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Indiana Design Center lines up tenants

April 13, 2010
Tom Harton
The $25 million project, which is the cornerstone of Carmel's Arts & Design District, has signed 11 interior design-related tenants and a restaurant.
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Children's Museum planning $4.2 million exhibit

March 9, 2010
Chris O'Malley
The Children's Museum of Indianapolis is teaming with National Geographic on a permanent exhibit, "National Geographic Treasures of the Earth," intended to provide immersive learning in archeological excavation.
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LOU'S VIEWS: Lurie-ing arts audiences to downtown Carmel

November 14, 2009
Lou Harry
This week, thoughts on exhibitions at Evan Lurie Gallery in Carmel and a new revue at the Cabaret at the Connoisseur Room.
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Mass Ave fine art gallery G.C. Lucas set to close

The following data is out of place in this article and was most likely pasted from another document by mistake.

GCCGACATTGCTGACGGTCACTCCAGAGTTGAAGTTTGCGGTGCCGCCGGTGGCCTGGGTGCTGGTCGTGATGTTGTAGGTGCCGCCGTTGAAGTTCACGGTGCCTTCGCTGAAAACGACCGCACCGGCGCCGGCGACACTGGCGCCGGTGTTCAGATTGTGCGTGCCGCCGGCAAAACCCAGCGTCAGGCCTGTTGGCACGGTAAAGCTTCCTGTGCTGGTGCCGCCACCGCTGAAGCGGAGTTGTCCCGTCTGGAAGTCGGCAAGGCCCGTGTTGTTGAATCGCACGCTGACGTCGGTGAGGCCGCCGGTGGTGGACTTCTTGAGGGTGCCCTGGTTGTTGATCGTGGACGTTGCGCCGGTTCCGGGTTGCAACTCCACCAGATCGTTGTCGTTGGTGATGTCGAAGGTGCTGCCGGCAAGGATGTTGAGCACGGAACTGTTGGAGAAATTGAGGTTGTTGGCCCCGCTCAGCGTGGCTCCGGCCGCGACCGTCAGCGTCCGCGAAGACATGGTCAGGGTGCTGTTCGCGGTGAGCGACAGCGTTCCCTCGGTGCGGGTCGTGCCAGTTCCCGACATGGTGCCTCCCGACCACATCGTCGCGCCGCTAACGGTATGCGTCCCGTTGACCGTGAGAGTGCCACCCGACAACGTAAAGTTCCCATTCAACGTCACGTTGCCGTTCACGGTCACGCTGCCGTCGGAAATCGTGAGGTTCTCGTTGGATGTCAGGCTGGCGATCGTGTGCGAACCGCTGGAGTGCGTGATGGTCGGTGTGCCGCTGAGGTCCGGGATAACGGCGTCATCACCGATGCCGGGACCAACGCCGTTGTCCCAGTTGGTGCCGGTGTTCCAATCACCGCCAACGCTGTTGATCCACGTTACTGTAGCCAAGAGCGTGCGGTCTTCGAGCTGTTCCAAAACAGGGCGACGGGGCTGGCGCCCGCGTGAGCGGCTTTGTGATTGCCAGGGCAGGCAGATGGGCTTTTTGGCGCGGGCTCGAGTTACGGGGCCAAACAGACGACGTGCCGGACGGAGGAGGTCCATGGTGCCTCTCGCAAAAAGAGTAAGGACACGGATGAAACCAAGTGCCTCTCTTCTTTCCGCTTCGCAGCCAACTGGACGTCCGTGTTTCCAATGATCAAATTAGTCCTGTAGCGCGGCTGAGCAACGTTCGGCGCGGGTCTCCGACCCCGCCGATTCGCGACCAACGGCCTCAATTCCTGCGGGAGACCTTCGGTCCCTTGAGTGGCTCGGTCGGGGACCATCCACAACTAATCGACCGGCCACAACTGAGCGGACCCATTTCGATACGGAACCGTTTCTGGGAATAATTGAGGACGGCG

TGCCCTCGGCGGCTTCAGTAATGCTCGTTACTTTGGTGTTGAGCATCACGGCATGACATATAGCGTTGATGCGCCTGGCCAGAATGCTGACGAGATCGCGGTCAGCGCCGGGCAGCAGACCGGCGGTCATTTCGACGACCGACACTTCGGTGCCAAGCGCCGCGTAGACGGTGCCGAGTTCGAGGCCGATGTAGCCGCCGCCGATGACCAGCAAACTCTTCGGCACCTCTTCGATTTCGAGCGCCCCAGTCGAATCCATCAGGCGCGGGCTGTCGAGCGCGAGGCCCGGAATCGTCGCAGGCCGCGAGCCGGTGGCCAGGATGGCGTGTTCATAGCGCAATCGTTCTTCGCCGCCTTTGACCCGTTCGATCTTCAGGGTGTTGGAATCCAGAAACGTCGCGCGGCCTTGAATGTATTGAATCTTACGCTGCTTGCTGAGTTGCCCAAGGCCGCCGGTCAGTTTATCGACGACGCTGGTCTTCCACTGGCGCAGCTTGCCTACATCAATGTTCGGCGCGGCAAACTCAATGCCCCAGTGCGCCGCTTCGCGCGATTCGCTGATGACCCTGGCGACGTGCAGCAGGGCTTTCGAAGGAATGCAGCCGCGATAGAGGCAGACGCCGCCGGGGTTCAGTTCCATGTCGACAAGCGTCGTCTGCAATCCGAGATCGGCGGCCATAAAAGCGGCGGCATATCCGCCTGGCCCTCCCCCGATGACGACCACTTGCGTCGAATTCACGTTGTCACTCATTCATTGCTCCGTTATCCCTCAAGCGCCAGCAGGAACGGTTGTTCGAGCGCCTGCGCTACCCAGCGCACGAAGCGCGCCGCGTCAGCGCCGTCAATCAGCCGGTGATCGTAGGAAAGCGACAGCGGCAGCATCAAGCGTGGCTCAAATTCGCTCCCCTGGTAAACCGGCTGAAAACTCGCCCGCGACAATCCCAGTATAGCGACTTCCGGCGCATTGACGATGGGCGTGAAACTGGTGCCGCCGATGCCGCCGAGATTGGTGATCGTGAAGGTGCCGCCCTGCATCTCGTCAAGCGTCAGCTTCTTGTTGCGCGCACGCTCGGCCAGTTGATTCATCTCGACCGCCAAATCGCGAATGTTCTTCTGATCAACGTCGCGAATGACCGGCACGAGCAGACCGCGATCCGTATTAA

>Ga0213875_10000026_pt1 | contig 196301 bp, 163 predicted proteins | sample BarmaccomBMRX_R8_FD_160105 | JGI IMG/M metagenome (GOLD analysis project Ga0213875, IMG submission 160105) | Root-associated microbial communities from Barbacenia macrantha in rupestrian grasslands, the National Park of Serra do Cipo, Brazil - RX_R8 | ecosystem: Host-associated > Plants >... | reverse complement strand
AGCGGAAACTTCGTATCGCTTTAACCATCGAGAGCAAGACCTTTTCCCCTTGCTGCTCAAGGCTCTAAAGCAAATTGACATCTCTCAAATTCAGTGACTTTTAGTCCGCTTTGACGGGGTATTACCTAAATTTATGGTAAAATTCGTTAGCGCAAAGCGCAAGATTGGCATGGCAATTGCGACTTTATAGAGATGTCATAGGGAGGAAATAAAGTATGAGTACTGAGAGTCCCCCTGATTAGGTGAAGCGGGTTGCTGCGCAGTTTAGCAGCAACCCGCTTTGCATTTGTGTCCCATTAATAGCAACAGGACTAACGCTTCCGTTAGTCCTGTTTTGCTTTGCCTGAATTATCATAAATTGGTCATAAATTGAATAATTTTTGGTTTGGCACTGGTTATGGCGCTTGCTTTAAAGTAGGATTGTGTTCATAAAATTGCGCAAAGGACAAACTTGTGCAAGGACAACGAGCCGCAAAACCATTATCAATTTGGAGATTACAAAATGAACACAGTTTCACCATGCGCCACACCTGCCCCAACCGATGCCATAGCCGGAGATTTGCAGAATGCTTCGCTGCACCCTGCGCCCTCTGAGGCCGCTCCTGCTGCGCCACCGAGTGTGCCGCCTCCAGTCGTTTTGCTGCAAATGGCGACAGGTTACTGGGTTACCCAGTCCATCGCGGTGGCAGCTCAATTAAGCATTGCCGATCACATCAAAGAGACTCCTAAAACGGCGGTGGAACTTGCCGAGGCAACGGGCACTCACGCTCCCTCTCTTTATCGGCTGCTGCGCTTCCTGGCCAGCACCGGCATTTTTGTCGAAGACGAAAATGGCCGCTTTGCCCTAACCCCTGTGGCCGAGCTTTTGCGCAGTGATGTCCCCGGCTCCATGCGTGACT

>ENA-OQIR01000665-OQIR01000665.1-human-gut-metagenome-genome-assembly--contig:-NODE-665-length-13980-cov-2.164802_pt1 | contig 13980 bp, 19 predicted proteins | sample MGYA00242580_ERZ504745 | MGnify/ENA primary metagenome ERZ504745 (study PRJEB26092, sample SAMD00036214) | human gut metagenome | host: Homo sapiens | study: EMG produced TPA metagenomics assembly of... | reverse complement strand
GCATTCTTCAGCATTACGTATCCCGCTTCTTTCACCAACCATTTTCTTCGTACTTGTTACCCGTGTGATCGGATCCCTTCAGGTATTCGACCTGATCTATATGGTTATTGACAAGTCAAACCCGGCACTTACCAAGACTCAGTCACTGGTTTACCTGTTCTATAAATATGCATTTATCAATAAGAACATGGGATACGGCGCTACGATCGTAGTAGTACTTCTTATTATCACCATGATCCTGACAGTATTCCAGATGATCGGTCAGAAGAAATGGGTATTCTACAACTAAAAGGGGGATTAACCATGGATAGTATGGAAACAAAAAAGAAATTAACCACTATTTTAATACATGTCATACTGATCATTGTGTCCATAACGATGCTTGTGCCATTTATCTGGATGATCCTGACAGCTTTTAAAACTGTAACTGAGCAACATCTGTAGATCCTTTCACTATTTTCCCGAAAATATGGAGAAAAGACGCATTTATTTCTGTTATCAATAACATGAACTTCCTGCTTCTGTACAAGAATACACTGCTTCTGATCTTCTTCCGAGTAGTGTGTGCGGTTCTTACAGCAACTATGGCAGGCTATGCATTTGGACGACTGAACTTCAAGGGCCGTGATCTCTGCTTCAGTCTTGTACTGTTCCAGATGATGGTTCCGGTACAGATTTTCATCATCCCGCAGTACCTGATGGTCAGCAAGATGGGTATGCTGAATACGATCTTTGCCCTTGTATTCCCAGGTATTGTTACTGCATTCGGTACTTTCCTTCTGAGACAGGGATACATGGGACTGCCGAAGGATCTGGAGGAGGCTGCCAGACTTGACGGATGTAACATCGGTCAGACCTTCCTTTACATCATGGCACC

November 10, 2009
Kathleen McLaughlin
Greg Lucas will be the second fine art gallery owner in Indianapolis to close shop this year. Lucas announced Tuesday that he will close his gallery at 884 Massachusetts Ave. by year's end.
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Memorial fund expands free admissions at Eiteljorg

October 10, 2009
 IBJ Staff
The Leon Jett Minority Family Admission Fund has raised money to allow admissions at the Eiteljorg Museum of American Indians and Western Art for families enrolled in Hoosier Works or Hoosier Healthwise.
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LOU'S VIEWS: Searching for the best in Eiteljorg's West 'Quest'

September 26, 2009
Lou Harry
This year's edition of the annual show and sale offers variations on familiar themes.
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Art-gallery operators opening new spaces on Mass AveRestricted Content

September 5, 2009
Kathleen McLaughlin
The launch of two new gallery ventures come on the heels of the closing of one of the city’s most well-established fine contemporary art spaces, Ruschman Gallery.
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LOU'S VIEWS: 'Pump Boys,' the IMA's 'Memory Cloud,' and Tarantino's latest

August 17, 2009
Lou Harry
A musical returns with local cast intact, new lobby artwork at the IMA invites revisits, and Tarantino's new WWII movie disappoints.
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Arts backer Efroymson returns to contemporary museum he helped start

June 15, 2009
Kathleen McLaughlin